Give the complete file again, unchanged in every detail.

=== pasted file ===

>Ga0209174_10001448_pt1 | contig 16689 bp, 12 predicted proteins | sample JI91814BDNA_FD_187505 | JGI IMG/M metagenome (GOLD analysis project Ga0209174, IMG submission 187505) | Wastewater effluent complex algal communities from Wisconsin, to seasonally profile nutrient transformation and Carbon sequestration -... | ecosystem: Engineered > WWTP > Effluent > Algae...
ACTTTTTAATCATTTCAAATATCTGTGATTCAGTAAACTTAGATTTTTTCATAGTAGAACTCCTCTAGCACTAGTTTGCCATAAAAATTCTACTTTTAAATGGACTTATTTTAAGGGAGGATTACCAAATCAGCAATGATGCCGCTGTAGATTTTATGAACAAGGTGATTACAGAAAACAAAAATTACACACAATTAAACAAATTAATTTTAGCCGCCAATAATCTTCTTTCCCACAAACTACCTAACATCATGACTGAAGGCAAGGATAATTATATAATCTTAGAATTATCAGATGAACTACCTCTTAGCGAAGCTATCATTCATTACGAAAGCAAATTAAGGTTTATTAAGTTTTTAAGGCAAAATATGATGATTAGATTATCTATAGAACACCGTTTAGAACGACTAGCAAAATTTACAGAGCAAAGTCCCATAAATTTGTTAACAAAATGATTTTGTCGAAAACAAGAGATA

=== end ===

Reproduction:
>Ga0209174_10001448_pt1 | contig 16689 bp, 12 predicted proteins | sample JI91814BDNA_FD_187505 | JGI IMG/M metagenome (GOLD analysis project Ga0209174, IMG submission 187505) | Wastewater effluent complex algal communities from Wisconsin, to seasonally profile nutrient transformation and Carbon sequestration -... | ecosystem: Engineered > WWTP > Effluent > Algae...
ACTTTTTAATCATTTCAAATATCTGTGATTCAGTAAACTTAGATTTTTTCATAGTAGAACTCCTCTAGCACTAGTTTGCCATAAAAATTCTACTTTTAAATGGACTTATTTTAAGGGAGGATTACCAAATCAGCAATGATGCCGCTGTAGATTTTATGAACAAGGTGATTACAGAAAACAAAAATTACACACAATTAAACAAATTAATTTTAGCCGCCAATAATCTTCTTTCCCACAAACTACCTAACATCATGACTGAAGGCAAGGATAATTATATAATCTTAGAATTATCAGATGAACTACCTCTTAGCGAAGCTATCATTCATTACGAAAGCAAATTAAGGTTTATTAAGTTTTTAAGGCAAAATATGATGATTAGATTATCTATAGAACACCGTTTAGAACGACTAGCAAAATTTACAGAGCAAAGTCCCATAAATTTGTTAACAAAATGATTTTGTCGAAAACAAGAGATA